Lilian Freeman Clarke, “The Story of an Invisible Institution” (1906)

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ABOUT the middle of the last century a little girl was growing up in North Carolina among slaves and slaveholders. Her mother was a Southerner, but her father came from New England. He had there had a position as master of a high school, and afterward taught a school for young men in North Carolina.

Susan Dimock was accustomed to say in later life, “I am slow to take an idea; I was always slow: I was eight years old before I perceived the sin of slavery.”

At twelve years old she told her father that she wished to study medicine and become a physician. As her family were then in comfortable circumstances, and living in a community where no women ever worked except from necessity, this was regarded as an eccentricity. But she had formed her purpose, and adhered to it. When about thirteen or fourteen, being at a watering-place, she was observed to be absorbed in a book, and continued sitting in the corner of the piazza for an hour or more. “What interesting story has Susie got?” asked one. An old physician, standing by, replied: “It is one of my medical books, which I have lent her, and one of the driest, too.”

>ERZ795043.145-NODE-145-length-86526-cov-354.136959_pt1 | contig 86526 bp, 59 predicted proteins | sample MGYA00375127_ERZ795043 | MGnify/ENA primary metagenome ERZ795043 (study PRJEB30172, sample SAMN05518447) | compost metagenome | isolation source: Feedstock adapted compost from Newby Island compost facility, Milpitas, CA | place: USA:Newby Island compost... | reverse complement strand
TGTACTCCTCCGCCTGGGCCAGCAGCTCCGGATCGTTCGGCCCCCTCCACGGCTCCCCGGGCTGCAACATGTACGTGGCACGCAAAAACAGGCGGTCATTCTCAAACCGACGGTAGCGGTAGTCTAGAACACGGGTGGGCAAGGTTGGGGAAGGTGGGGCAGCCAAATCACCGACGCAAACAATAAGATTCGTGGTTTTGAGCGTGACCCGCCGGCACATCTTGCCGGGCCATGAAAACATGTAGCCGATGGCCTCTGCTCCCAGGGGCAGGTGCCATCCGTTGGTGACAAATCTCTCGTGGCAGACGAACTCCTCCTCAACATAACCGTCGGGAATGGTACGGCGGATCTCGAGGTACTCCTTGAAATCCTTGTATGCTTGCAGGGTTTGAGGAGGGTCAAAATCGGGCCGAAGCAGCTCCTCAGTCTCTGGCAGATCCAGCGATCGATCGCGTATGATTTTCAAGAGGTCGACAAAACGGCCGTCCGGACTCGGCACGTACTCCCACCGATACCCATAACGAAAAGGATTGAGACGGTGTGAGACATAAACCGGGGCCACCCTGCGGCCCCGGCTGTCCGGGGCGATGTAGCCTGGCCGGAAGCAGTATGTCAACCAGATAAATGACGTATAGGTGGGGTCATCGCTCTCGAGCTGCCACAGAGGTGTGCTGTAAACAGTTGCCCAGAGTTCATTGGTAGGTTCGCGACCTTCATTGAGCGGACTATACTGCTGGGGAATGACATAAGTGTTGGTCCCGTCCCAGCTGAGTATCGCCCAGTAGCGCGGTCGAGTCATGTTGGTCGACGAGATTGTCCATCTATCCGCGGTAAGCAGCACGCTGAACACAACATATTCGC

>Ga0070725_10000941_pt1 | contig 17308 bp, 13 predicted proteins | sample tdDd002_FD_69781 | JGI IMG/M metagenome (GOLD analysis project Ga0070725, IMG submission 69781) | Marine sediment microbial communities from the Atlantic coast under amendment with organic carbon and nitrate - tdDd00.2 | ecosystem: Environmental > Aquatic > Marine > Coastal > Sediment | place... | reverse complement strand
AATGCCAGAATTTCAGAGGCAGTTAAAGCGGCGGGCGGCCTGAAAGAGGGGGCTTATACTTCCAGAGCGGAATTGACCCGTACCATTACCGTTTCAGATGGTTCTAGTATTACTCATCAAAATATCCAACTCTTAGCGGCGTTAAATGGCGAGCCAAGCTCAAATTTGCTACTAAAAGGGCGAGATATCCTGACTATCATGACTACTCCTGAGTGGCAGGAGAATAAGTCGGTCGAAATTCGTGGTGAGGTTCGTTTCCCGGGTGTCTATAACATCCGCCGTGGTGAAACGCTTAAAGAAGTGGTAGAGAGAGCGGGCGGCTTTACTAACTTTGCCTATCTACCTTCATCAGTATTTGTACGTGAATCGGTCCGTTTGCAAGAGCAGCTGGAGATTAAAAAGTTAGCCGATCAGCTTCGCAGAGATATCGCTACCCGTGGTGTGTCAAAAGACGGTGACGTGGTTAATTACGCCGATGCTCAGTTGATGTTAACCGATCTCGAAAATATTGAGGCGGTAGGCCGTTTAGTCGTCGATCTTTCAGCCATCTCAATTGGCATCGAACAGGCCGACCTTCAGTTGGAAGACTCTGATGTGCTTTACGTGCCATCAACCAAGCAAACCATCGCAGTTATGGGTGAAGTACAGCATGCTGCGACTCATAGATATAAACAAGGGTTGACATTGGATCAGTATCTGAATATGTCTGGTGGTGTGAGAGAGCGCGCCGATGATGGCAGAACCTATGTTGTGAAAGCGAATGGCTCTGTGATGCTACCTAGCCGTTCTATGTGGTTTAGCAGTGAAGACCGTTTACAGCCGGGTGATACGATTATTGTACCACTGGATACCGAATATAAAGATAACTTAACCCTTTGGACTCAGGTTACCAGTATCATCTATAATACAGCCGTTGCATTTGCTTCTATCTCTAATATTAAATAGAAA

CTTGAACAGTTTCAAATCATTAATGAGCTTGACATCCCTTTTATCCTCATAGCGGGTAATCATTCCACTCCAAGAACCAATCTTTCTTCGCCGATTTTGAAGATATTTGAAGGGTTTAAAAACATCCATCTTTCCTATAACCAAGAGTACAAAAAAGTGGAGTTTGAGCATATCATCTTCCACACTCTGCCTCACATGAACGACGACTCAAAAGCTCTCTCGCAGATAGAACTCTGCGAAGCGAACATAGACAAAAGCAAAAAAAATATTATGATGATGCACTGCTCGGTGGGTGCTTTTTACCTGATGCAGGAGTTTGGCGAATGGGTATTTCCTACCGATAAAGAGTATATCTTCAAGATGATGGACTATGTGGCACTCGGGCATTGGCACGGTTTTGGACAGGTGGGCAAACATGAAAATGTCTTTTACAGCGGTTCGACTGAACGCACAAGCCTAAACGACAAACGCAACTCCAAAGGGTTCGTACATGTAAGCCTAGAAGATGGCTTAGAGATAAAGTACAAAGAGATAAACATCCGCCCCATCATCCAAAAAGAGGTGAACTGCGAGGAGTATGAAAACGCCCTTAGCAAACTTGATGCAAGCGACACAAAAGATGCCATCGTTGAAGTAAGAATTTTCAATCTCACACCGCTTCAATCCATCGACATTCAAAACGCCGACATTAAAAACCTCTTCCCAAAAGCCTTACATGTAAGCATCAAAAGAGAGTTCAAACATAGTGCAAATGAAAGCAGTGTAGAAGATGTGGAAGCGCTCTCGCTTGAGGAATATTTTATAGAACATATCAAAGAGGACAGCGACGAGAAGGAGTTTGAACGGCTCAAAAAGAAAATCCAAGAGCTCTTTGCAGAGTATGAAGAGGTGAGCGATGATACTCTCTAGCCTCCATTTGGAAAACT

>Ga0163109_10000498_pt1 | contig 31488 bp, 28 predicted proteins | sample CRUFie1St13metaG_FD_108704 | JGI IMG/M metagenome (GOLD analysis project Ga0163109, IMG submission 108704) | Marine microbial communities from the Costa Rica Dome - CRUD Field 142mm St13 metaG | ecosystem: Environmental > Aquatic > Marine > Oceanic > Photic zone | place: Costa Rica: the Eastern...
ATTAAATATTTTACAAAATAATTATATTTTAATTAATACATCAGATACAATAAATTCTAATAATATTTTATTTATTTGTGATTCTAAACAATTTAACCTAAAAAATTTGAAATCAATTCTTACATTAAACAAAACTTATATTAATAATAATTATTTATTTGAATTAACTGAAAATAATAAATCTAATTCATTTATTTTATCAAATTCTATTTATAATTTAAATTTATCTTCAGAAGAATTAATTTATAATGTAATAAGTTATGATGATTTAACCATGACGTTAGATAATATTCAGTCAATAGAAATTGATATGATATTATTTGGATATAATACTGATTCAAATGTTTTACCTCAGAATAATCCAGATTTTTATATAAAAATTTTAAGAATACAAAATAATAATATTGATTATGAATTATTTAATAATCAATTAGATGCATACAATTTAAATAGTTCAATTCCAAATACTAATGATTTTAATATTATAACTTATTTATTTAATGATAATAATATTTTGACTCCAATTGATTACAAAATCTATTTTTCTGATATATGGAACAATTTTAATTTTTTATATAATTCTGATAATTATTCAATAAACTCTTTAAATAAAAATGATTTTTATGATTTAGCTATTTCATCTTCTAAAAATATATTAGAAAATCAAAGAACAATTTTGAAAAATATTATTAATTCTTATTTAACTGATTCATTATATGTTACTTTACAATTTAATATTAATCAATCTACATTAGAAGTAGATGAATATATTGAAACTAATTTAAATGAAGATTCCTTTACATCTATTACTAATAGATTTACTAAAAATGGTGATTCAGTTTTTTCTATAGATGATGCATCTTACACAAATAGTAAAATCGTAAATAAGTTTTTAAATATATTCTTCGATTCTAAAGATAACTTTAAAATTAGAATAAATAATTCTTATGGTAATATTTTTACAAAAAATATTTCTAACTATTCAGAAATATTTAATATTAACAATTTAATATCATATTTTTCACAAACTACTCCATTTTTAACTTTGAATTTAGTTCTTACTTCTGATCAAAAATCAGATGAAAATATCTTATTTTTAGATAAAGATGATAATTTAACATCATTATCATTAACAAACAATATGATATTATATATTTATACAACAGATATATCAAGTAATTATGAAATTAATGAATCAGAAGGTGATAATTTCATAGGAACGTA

In 1861, at the time of the outbreak of the Civil War, she was fourteen years old; a silent, timid, reserved girl. One day she sat by herself reading, while in the same room several persons were discussing the situation and bitterly denouncing the Abolitionists of the North. In a pause of the discussion, a soft, clear voice was heard saying, “I am an Abolitionist.” Some of those present turned angrily upon her, saying, “If that is the truth, you might at least be ashamed to own it!” She made no reply.

When eighteen years old she was living in New England and studying medicine. It proved that she had the peculiar and rare gifts which qualified her to be not

only a physician, but a surgeon. Dr. Samuel Cabot, one of the highest authorities of that time, said that Susan Dimock would without doubt take the highest rank in her profession as a surgeon.